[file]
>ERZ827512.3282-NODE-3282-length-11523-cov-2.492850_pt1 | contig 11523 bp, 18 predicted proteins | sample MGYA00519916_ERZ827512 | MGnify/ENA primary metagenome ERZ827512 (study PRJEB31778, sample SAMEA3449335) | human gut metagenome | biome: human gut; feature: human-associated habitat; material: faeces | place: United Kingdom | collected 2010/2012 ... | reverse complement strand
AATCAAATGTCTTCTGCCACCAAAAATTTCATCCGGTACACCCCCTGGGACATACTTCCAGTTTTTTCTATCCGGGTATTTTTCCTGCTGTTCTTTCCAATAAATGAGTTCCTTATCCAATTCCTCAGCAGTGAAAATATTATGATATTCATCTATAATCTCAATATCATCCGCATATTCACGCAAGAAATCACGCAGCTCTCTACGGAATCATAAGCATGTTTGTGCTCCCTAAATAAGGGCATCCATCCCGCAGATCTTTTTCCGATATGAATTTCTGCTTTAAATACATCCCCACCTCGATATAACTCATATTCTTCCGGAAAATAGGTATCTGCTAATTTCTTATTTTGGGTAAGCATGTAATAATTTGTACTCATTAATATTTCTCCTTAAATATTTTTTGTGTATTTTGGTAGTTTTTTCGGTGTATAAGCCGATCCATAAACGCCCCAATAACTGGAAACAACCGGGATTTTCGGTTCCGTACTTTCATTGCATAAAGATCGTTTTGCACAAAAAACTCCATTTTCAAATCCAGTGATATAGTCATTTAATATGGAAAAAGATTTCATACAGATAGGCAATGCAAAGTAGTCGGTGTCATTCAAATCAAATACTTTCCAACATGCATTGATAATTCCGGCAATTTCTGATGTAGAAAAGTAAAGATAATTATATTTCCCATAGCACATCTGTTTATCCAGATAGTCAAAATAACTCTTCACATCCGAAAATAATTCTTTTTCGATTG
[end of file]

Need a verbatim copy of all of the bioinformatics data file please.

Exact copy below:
>ERZ827512.3282-NODE-3282-length-11523-cov-2.492850_pt1 | contig 11523 bp, 18 predicted proteins | sample MGYA00519916_ERZ827512 | MGnify/ENA primary metagenome ERZ827512 (study PRJEB31778, sample SAMEA3449335) | human gut metagenome | biome: human gut; feature: human-associated habitat; material: faeces | place: United Kingdom | collected 2010/2012 ... | reverse complement strand
AATCAAATGTCTTCTGCCACCAAAAATTTCATCCGGTACACCCCCTGGGACATACTTCCAGTTTTTTCTATCCGGGTATTTTTCCTGCTGTTCTTTCCAATAAATGAGTTCCTTATCCAATTCCTCAGCAGTGAAAATATTATGATATTCATCTATAATCTCAATATCATCCGCATATTCACGCAAGAAATCACGCAGCTCTCTACGGAATCATAAGCATGTTTGTGCTCCCTAAATAAGGGCATCCATCCCGCAGATCTTTTTCCGATATGAATTTCTGCTTTAAATACATCCCCACCTCGATATAACTCATATTCTTCCGGAAAATAGGTATCTGCTAATTTCTTATTTTGGGTAAGCATGTAATAATTTGTACTCATTAATATTTCTCCTTAAATATTTTTTGTGTATTTTGGTAGTTTTTTCGGTGTATAAGCCGATCCATAAACGCCCCAATAACTGGAAACAACCGGGATTTTCGGTTCCGTACTTTCATTGCATAAAGATCGTTTTGCACAAAAAACTCCATTTTCAAATCCAGTGATATAGTCATTTAATATGGAAAAAGATTTCATACAGATAGGCAATGCAAAGTAGTCGGTGTCATTCAAATCAAATACTTTCCAACATGCATTGATAATTCCGGCAATTTCTGATGTAGAAAAGTAAAGATAATTATATTTCCCATAGCACATCTGTTTATCCAGATAGTCAAAATAACTCTTCACATCCGAAAATAATTCTTTTTCGATTG